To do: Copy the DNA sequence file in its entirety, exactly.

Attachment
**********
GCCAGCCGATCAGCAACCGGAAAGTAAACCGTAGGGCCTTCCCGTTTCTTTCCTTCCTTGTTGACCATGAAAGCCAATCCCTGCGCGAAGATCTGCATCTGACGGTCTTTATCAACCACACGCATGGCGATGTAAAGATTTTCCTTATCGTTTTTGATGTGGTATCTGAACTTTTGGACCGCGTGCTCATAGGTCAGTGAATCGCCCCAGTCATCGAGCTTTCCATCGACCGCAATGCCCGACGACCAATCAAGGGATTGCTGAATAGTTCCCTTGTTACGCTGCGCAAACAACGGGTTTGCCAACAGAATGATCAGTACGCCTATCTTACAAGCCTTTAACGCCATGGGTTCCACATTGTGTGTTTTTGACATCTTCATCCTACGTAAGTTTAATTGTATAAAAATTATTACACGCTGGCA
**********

GCCAGCCGATCAGCAACCGGAAAGTAAACCGTAGGGCCTTCCCGTTTCTTTCCTTCCTTGTTGACCATGAAAGCCAATCCCTGCGCGAAGATCTGCATCTGACGGTCTTTATCAACCACACGCATGGCGATGTAAAGATTTTCCTTATCGTTTTTGATGTGGTATCTGAACTTTTGGACCGCGTGCTCATAGGTCAGTGAATCGCCCCAGTCATCGAGCTTTCCATCGACCGCAATGCCCGACGACCAATCAAGGGATTGCTGAATAGTTCCCTTGTTACGCTGCGCAAACAACGGGTTTGCCAACAGAATGATCAGTACGCCTATCTTACAAGCCTTTAACGCCATGGGTTCCACATTGTGTGTTTTTGACATCTTCATCCTACGTAAGTTTAATTGTATAAAAATTATTACACGCTGGCA